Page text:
DB Statistics provides cumulative stats over time. It serves different function from DB properties and perf and IO Stats context: statistics accumulate stats for history, while DB properties report current state of the database; DB statistics give an aggregated view across all operations, whereas perf and IO stats context allow us to look inside of individual operations.
CreateDBStatistics() creates a statistics object.
Here is an example to pass it to one DB:
options.statistics = rocksdb::CreateDBStatistics();
Technically, you can create a statistics object and pass to multiple DBs. Then the statistics object will contain aggregated values for all those DBs. Note that some stats are undefined and have no meaningful information across multiple DBs. One such statistic is “rocksdb.sequence.number”.
Advanced users can implement their own statistics class. See the last section for details.
The overhead of statistics is usually small but non-negligible. We usually observe an overhead of 5%-10%.
Stats are implemented using atomic integers (atomic increments). Furthermore, stats measuring time duration require to calls the get the current time. Both of the atomic increment and timing functions introduce overhead, which varies across different platforms.
We have five levels of statistics,
kExceptTimers will only be available since 6.1 Release)
kAll: Collects all stats, including measuring duration of mutex operations. If getting time is expensive on the platform to run, it can reduce scalability to more threads, especially for writes.
kExceptTimeForMutex: Collects all stats except the counters requiring to get time inside the mutex lock.
rocksdb.db.mutex.wait.microscounter is not measured. By measuring the counter, we call the timing function inside DB mutex. If the timing function is slow, it can reduce write throughput significantly.
kExceptDetailedTimers: Collects all stats except time inside mutex lock AND time spent on compression.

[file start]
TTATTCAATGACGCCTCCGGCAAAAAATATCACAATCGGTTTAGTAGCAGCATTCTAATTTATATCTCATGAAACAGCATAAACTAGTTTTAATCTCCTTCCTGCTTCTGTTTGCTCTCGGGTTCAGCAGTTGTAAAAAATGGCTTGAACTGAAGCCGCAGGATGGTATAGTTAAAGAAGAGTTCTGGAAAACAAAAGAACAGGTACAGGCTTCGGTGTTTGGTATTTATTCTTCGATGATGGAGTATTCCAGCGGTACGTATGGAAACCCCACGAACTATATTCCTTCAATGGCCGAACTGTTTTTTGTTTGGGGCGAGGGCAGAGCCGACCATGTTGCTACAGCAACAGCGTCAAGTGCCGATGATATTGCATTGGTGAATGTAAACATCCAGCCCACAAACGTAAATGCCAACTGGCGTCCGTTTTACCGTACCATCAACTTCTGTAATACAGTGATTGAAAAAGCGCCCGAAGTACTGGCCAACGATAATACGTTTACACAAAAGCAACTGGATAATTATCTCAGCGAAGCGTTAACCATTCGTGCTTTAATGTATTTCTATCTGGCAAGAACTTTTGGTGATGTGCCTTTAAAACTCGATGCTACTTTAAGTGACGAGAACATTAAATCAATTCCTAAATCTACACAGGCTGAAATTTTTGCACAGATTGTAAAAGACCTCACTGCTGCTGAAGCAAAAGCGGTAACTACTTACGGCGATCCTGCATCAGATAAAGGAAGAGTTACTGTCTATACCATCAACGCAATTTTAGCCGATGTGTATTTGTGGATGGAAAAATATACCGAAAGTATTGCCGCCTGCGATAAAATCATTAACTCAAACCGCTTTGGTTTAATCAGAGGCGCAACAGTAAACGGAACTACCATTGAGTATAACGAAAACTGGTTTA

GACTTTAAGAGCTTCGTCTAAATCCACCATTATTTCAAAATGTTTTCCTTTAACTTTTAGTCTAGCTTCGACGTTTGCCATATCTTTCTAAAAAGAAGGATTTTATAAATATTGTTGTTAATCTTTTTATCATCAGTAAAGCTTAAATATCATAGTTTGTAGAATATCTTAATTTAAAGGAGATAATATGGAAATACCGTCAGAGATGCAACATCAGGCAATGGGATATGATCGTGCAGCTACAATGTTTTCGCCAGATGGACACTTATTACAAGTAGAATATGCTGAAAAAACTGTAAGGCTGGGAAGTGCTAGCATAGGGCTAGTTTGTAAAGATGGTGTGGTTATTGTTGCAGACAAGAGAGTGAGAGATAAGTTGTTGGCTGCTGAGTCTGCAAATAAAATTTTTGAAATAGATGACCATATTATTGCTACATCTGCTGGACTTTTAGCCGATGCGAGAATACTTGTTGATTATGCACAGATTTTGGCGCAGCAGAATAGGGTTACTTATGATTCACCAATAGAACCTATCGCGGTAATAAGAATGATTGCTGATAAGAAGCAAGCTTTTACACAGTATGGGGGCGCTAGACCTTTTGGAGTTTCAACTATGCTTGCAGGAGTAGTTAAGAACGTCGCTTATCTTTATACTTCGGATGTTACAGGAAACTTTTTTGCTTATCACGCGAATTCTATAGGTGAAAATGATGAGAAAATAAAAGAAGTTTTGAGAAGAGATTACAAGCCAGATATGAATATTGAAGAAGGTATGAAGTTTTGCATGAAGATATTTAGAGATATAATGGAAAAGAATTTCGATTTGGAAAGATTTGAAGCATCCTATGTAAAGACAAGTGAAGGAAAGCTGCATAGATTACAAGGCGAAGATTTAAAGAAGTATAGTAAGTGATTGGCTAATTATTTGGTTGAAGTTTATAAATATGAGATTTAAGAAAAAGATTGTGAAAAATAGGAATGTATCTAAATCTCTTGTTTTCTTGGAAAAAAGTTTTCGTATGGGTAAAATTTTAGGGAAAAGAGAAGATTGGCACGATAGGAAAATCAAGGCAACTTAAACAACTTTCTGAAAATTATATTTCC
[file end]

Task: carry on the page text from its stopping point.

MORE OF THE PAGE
kExceptTimers: Excluding all timing stats.
kExceptHistogramOrTimers: Excluding all timing stats, as well as histograms. Histograms are more expensive than pure counter stats, because it needs to seek to specific bucket and maintain min/max/count/std, etc. This is the most lightweight level.
There are two types of stats, ticker and histogram.
The ticker type is represented by 64-bit unsigned integer. The value never decreases or resets. Ticker stats are used to measure counters (e.g. “rocksdb.block.cache.hit”), cumulative bytes (e.g. “rocksdb.bytes.written”) or time (e.g. “rocksdb.l0.slowdown.micros”).
The histogram type measures distribution of a stat across all operations. Most of the histograms are for distribution of duration of a DB operation. Taking “rocksdb.db.get.micros” as an example, we measure time spent on each Get() operation and calculate the distribution for all of them.
We can get a human readable string of all the counters by calling
Statistics are automatically dumped to information logs, for periodic interval of
options.stats_dump_period_sec. Before 5.18 release, it is only dumped after a compaction, so if the database doesn’t serve any write for a long time, statistics may not be dumped, despite of
We can also access specific stat directly from the statistics object. The list of ticker types can be found in enum Tickers. By calling statistics.getTickerCount() for a ticker type, we can retrieve the value. Similarly, single histogram stat can be queried by calling statistics.histogramData() with enum Histograms, or statistics.getHistogramString().
All the statistics are cumulative since the opening of the DB. If you need to monitor or report it on time-interval basis, you can check the value periodically and compute the time interval value by taking the difference between the current value and the previous value.
Statistics is an abstract class and users can implement their own class and pass it to options.statistics. This is useful when you want to integrate RocksDB’s stats to your own stats system. When you implement a user-defined statistic, be aware of the volume of calls to recordTick() and measureTime() by RocksDB. The user-defined stats can easily be the performance bottleneck if not implemented carefully.